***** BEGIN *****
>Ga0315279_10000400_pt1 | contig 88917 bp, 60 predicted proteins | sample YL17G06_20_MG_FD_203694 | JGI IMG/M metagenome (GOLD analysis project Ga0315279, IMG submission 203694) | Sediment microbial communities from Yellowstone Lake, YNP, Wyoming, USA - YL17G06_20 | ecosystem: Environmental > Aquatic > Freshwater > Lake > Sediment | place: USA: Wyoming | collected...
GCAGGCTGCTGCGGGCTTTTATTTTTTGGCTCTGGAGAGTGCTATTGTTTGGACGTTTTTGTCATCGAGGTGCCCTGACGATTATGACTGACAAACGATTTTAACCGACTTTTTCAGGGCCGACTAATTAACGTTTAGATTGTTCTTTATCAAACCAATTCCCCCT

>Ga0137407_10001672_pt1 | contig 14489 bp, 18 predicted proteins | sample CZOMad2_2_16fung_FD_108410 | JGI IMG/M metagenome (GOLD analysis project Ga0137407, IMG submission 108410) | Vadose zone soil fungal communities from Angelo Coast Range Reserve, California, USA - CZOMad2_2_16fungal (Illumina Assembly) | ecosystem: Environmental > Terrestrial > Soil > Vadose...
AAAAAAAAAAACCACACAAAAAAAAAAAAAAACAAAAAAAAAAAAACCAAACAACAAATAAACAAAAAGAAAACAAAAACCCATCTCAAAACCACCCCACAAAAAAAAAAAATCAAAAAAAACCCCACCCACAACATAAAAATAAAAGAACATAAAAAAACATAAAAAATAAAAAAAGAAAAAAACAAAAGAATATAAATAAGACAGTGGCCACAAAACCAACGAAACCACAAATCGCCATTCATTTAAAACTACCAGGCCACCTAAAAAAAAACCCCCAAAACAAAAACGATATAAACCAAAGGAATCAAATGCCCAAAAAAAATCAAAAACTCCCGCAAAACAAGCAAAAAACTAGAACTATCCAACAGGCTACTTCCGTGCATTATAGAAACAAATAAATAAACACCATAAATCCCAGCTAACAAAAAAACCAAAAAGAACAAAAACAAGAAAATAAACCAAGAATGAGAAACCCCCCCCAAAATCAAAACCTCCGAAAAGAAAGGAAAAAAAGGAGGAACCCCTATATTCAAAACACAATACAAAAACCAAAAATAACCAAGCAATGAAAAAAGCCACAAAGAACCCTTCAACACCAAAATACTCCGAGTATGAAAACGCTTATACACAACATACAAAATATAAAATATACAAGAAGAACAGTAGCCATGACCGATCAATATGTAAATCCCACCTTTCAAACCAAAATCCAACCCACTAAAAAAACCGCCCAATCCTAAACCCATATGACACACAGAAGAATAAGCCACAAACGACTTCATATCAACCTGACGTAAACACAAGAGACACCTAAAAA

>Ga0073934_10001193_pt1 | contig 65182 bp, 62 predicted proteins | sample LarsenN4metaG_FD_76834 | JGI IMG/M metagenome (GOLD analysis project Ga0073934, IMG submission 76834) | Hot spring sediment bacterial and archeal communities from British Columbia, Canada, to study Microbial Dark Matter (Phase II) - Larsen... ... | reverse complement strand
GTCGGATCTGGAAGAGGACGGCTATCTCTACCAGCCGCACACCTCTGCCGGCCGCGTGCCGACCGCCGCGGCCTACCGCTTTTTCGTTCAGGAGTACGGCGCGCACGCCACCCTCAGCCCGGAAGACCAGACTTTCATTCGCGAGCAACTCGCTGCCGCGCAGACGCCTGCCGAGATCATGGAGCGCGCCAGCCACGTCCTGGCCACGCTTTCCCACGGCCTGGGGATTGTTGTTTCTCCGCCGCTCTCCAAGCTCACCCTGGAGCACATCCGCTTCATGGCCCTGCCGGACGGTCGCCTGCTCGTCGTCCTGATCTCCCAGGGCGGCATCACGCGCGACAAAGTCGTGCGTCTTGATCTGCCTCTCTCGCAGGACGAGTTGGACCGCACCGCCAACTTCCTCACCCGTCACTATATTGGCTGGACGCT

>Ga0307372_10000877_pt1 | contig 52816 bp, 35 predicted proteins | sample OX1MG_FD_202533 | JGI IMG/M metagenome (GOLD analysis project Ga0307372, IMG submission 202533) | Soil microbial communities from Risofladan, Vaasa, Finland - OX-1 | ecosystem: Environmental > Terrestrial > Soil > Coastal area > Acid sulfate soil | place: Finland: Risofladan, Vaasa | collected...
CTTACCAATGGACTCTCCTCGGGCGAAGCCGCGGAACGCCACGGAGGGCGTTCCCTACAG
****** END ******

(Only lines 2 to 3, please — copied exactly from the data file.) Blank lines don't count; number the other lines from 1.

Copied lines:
GCAGGCTGCTGCGGGCTTTTATTTTTTGGCTCTGGAGAGTGCTATTGTTTGGACGTTTTTGTCATCGAGGTGCCCTGACGATTATGACTGACAAACGATTTTAACCGACTTTTTCAGGGCCGACTAATTAACGTTTAGATTGTTCTTTATCAAACCAATTCCCCCT

>Ga0137407_10001672_pt1 | contig 14489 bp, 18 predicted proteins | sample CZOMad2_2_16fung_FD_108410 | JGI IMG/M metagenome (GOLD analysis project Ga0137407, IMG submission 108410) | Vadose zone soil fungal communities from Angelo Coast Range Reserve, California, USA - CZOMad2_2_16fungal (Illumina Assembly) | ecosystem: Environmental > Terrestrial > Soil > Vadose...